The Pitch has teamed with Loud Light, a neighborhood political education group. Their objective is to involve and empower members of marginalized populations in order to strengthen community power. impacting those who make decisions. Every week while the Kansas statehouse is in session throughout the year, a brief film summarizing what the legislature is doing is released.
The only way to keep informed on how local politics effect your life is to be intimately familiar with what your politicians are doing. By clicking here, you may make a donation to help Loud Light’s mission.
Here is the video and transcripts from this week:
Davis Hammet from Loud Light here. Here’s
Here is what happened during the first week of the 2023 Kansas legislative session—I can’t believe I’m still creating these movies!
Results of elections
On Inauguration Day, when Democratic Gov. Laura Kelly took the oath of office for a second term, the 2022 election cycle, which saw voters reject a power grab by the legislature and overwhelmingly support abortion rights, came to a close. Democrats gained a House seat, but Republicans moved further to the right and kept control of the Legislature with a supermajority after some moderate Republicans were ousted in the primary.
Inciting nationwide anger, Kansas police last month arrested a cancer patient who was near death and charged him with marijuana possession. One of the only states in the US without medicinal marijuana legislation is Kansas. It appeared to be passing this year with support from the governor and house, but a key opponent, Senate President Ty Masterson (R), pulled senators from the committee working on the bill and said it was “not a priority.”
Religious sex abuse
The Kansas Bureau of Investigations concluded its four-year investigation by concluding that all Kansas’ catholic dioceses had worked together to conceal sexual abuse involving nearly 200 clergy members, 15 victims committed suicide as a result of the abuse, and 14 priests should face criminal charges. However, the Kansas statute of limitations protects the alleged pedophiles. A bill to allow the alleged pedophiles to be prosecuted is being introduced by a bipartisan group of politicians, but Sen. President Masterson (R) has made disparaging remarks, and he and Speaker Hawkins (R) will ultimately decide whether the bill is put to a vote.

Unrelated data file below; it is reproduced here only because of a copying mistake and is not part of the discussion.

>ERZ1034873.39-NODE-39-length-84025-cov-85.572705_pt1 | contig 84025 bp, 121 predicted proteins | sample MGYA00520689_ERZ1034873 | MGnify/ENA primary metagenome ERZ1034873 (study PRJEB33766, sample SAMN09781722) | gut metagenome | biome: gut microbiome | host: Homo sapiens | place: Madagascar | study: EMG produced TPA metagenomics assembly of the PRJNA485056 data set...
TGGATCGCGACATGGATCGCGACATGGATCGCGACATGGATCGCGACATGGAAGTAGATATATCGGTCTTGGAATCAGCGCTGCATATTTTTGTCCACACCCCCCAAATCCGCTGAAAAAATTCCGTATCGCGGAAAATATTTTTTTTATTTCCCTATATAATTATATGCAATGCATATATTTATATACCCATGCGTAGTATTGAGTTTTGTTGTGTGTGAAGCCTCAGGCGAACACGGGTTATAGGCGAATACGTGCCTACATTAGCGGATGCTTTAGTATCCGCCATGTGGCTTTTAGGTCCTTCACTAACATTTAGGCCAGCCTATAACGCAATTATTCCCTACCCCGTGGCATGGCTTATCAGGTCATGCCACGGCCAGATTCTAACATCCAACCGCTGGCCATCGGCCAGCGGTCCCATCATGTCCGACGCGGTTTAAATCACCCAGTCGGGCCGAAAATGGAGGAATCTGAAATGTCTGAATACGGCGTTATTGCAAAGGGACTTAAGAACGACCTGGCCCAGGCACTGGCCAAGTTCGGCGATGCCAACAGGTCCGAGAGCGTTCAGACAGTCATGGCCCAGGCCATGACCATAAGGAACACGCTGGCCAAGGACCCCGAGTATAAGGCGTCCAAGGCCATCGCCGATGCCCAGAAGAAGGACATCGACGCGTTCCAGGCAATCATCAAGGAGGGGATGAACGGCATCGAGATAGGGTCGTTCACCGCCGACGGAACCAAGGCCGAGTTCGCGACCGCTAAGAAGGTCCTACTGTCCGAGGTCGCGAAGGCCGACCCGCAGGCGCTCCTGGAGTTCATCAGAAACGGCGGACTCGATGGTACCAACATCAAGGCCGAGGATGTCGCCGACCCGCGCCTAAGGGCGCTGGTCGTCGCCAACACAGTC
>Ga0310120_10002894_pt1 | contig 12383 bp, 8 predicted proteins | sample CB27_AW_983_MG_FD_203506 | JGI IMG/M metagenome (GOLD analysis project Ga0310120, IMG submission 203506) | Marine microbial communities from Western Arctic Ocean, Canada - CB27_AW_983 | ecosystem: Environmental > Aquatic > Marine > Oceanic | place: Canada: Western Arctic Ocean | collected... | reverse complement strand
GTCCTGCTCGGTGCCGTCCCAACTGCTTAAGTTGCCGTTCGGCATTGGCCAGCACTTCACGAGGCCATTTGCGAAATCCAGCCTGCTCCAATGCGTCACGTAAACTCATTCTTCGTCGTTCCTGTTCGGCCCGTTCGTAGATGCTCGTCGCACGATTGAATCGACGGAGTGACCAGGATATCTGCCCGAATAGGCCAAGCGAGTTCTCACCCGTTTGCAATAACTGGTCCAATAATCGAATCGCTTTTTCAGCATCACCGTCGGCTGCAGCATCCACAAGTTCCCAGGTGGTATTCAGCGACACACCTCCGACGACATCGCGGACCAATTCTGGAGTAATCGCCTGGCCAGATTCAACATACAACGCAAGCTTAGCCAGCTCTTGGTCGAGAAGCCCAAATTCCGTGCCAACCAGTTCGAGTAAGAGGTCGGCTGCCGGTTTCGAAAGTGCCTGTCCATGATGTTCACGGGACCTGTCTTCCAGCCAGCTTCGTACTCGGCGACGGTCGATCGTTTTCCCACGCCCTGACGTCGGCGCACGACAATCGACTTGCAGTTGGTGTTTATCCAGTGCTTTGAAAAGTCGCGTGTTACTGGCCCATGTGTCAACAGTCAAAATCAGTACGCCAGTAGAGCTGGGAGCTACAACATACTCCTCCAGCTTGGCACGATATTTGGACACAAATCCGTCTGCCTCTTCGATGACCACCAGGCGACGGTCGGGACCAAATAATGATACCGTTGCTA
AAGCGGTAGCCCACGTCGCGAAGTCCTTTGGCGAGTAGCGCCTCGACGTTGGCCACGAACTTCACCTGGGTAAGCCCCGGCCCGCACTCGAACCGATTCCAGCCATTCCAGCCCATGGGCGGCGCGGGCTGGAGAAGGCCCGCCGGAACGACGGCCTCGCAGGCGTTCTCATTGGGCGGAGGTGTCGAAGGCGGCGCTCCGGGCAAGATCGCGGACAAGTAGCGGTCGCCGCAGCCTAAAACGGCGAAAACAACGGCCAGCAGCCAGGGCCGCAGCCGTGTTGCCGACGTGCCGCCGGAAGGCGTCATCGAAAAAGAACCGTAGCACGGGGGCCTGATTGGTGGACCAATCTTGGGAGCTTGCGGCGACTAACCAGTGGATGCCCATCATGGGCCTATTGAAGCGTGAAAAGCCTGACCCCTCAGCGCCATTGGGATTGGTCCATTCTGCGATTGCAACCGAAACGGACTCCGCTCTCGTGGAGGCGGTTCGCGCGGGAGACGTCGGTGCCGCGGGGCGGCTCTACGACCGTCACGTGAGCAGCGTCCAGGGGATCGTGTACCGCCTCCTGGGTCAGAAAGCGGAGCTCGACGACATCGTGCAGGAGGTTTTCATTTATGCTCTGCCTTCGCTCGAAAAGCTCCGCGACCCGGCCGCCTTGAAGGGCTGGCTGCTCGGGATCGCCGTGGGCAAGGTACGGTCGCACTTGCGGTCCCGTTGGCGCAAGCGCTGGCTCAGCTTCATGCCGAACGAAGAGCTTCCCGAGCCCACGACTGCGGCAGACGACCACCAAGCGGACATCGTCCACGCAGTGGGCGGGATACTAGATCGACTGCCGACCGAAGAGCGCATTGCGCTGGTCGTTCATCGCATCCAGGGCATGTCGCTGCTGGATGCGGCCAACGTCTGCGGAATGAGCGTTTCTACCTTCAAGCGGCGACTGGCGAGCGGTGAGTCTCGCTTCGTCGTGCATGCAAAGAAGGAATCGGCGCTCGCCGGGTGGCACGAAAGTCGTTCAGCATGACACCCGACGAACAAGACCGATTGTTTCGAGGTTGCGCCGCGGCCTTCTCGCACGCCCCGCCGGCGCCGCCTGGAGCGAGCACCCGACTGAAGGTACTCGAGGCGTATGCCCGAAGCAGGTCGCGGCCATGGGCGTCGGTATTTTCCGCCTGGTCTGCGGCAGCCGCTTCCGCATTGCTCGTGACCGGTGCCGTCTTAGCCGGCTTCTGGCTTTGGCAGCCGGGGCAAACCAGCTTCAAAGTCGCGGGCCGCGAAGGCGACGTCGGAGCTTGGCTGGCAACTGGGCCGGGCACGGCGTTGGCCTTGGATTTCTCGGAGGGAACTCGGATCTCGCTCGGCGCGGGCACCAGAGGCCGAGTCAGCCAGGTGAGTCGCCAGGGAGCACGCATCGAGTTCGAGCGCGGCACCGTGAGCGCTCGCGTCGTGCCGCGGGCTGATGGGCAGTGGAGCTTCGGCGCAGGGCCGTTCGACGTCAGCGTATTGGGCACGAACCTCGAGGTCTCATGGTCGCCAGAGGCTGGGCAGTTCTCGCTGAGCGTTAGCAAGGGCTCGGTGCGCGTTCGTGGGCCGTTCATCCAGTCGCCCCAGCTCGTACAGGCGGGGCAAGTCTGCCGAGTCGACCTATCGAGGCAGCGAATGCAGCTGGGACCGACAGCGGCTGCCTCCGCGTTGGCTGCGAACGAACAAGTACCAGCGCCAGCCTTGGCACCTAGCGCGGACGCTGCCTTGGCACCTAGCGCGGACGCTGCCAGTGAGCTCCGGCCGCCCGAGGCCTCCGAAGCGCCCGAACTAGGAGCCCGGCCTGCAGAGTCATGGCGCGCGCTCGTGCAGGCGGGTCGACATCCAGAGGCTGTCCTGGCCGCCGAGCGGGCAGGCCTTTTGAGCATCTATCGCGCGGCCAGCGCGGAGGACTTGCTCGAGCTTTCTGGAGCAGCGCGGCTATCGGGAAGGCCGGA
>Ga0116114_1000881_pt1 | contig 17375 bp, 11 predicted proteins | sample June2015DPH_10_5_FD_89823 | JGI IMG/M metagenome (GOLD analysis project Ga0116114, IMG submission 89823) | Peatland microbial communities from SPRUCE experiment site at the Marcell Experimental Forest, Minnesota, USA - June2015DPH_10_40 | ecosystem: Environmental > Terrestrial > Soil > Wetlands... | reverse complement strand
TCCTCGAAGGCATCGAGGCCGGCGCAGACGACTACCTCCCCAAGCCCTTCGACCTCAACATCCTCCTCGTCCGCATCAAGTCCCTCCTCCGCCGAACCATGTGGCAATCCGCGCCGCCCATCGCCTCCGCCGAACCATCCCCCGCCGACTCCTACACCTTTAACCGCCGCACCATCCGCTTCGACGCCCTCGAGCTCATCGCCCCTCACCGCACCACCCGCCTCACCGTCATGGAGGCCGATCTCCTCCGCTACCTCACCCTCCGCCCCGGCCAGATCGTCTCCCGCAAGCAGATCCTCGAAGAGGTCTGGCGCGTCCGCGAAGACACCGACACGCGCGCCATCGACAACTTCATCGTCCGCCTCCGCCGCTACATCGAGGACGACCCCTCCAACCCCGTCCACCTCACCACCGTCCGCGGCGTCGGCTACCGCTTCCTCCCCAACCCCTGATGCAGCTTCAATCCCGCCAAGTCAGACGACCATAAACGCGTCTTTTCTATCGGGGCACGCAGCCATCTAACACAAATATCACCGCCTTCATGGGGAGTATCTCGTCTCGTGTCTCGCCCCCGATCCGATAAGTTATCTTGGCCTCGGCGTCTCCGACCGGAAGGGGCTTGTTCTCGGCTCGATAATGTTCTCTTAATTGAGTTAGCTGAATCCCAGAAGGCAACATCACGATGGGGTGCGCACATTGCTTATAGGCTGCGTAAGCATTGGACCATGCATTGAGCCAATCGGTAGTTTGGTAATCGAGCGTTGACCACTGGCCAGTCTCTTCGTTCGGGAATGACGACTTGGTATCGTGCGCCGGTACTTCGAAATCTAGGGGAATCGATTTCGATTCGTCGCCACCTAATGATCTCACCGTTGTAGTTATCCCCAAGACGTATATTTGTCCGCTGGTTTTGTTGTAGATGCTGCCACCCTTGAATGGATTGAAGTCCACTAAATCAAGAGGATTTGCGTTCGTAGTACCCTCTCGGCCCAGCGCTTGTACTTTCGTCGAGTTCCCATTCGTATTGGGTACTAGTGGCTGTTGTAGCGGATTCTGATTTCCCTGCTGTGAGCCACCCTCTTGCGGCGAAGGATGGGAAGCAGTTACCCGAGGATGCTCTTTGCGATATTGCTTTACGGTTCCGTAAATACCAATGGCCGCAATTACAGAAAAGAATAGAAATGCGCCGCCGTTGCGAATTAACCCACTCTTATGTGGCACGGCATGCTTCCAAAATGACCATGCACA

In the first two weeks, lawmakers have largely held informational hearings, but numerous contentious legislation have already been presented, including two that Sens. Steffen and Thompson co-sponsored. SB20 would essentially eliminate all vaccination mandates and mandate that childcare providers reimburse anti-vax parents $25,000 if their child is turned away. SB12 would make it illegal for physicians to treat transgender Kansans under the age of 21 in certain ways.
Kansas had a $1 billion deficit five years ago, but Governor Kelly was mainly able to restore the state’s finances during her first term by repaying hundreds of millions in overdue payments, money that was double counted, and debt that Brownback had racked up. The state currently enjoys a surplus of about $3 billion, which is a record. The governor is recommending a range of small-scale spending increases for public services, money to stop college tuition rises, infrastructure and cyber security projects, more financing for special education, early debt repayment, and the addition of $500 million to the state’s rainy day fund. The governor wants the food tax to be eliminated immediately, and Republican legislators are looking to slash income and corporate taxes. This year’s largest struggle will, however, be about tax reduction.
We are beginning our seventh year of reporting Kansas politics, and your contributions have made it possible. Please think about making a monthly donation at loudlight.org/donate if you are able to. Thank you Kansas, and until next time, stay connected, keep involved.